"How to Talk to Your Child about Domestic Violence"

When children witness or experience abuse in the home, they can be dramatically affected by it in very negative ways. Every abusive relationship has similarities and differences, but when children are involved, the same message is sent.


Following is a list of destructive beliefs that a child may internalize when they witness or experience domestic violence. A child may believe that:


  • Abuse is normal


  • Violence is a good way to solve problems


  • Violence has a place in the family


  •  If violence is reported to others in the community, nothing is done about it


  • Unequal sexist power in the family is to be encouraged


  • Violence is an appropriate means of stress management


  • Being violent gets me what I want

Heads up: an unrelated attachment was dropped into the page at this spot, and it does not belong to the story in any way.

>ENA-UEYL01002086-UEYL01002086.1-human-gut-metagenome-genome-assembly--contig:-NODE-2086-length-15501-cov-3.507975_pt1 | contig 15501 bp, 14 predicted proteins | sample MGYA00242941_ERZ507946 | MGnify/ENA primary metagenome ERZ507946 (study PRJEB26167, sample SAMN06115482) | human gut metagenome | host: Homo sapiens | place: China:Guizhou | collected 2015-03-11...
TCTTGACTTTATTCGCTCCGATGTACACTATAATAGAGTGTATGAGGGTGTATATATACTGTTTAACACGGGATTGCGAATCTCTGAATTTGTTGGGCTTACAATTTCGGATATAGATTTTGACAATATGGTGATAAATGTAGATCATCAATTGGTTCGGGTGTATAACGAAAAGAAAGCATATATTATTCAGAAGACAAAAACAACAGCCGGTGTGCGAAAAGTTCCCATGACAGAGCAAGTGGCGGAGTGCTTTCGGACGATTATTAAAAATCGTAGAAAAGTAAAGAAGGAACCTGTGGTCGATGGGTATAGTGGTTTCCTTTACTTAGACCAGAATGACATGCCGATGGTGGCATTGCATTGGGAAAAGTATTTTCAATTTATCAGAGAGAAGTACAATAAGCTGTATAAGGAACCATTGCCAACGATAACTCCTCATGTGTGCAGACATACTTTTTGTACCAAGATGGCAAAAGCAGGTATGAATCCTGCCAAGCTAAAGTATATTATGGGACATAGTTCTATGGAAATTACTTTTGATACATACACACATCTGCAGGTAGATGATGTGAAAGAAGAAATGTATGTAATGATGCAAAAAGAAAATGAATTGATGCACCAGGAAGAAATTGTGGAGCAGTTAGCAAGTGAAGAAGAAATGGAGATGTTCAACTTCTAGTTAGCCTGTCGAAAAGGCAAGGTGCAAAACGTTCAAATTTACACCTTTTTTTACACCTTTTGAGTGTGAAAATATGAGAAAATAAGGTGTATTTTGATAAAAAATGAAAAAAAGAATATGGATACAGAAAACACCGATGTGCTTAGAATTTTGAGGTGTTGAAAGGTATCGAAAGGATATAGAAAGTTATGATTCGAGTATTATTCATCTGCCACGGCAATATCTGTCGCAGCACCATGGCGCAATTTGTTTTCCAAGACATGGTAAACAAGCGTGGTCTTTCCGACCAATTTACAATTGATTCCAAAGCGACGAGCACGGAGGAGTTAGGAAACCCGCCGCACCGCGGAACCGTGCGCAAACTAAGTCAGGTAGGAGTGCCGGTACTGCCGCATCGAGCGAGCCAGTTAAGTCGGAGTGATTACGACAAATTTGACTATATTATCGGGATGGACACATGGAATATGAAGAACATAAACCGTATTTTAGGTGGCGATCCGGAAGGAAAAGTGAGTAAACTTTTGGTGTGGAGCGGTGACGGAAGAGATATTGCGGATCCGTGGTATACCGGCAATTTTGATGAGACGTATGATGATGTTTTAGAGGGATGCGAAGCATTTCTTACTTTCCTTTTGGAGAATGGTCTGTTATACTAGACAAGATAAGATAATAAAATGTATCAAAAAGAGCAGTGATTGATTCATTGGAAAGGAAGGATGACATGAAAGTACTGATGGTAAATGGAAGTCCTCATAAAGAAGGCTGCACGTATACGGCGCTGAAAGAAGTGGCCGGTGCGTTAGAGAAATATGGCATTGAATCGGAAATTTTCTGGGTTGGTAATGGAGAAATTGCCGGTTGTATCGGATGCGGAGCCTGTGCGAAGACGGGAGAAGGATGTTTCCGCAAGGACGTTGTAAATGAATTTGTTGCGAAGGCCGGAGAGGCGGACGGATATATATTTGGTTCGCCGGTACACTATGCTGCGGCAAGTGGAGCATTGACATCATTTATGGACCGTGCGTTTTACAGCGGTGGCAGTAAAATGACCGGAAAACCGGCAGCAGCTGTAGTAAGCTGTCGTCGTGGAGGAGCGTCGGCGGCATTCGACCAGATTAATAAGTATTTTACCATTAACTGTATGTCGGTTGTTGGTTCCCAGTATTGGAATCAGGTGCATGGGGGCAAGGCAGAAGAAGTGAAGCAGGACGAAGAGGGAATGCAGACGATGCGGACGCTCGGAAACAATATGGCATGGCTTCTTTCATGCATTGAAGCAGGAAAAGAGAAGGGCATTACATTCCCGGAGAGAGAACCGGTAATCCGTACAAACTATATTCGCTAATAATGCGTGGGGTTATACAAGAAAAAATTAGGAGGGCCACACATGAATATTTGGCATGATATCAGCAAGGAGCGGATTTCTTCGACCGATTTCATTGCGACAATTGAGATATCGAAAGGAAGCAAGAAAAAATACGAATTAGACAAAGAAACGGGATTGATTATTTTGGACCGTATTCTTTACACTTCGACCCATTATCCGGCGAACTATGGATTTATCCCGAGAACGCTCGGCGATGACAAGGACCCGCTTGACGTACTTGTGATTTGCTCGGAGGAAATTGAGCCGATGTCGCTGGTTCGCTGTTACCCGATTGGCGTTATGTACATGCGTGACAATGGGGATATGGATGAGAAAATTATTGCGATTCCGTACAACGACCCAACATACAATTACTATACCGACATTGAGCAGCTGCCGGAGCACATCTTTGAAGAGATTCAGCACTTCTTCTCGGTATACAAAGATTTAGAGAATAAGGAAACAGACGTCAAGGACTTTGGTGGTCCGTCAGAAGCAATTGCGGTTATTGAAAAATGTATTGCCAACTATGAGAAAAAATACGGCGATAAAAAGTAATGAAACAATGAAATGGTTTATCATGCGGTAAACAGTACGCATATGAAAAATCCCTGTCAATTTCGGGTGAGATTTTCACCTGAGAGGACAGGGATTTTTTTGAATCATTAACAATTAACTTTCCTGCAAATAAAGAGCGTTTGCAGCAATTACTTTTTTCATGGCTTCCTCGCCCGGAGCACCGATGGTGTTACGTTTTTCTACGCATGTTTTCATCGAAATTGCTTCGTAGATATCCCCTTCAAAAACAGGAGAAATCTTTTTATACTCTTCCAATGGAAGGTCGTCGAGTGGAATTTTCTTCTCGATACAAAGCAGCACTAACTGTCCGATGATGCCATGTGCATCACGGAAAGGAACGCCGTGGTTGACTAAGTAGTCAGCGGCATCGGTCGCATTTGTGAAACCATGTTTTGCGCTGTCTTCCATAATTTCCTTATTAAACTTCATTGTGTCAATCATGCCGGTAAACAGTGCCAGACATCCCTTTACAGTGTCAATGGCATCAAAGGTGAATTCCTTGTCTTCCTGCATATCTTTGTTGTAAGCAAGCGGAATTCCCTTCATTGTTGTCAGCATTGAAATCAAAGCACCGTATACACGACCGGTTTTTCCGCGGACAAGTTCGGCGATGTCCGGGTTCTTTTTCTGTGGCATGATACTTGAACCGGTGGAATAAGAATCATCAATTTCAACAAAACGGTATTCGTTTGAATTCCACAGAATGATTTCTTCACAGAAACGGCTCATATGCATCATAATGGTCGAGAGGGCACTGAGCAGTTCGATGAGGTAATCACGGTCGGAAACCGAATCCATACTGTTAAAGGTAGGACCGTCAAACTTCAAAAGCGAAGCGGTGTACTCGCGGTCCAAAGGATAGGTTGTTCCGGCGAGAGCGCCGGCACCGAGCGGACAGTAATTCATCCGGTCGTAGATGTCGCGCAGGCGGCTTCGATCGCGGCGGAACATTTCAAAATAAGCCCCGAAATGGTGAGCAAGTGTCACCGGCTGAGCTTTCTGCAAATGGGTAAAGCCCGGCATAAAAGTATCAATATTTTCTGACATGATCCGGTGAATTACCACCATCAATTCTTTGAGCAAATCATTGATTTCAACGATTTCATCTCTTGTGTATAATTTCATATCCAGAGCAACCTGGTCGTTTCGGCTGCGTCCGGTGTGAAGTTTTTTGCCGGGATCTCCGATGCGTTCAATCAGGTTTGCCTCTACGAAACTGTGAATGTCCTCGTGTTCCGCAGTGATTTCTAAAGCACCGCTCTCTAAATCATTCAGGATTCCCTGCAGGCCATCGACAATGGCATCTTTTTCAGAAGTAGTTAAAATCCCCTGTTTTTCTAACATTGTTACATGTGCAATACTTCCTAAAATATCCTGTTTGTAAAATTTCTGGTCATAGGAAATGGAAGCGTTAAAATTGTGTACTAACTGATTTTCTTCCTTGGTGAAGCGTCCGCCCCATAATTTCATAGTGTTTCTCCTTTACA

• Victims of violence are supposed to put up with the abuse


  • Victims of violence cause the violence


  • Any abuse must be kept secret


  • People cannot be trusted



Children in families where abuse is occurring may take on additional responsibilities to protect their parent and siblings who are being abused. They may try to keep the peace and pacify the abuser. They may believe that they are at fault for the violence and if they were better children, the violence would not occur. It is very important that these messages be combated early to prevent them from growing into adult beliefs.


  • Talking through things is a better way to resolve problems


  • There is no room for abuse in our family


  • There are police, shelters and resources available to help


  • Men and women are created equally by God


  • Stress can be managed through other healthy avenues


  • Compromise fairly


  • It is never okay for someone to abuse me

  • Being violent is a choice that is made by the abuser

What a Child Learns from Domestic Violence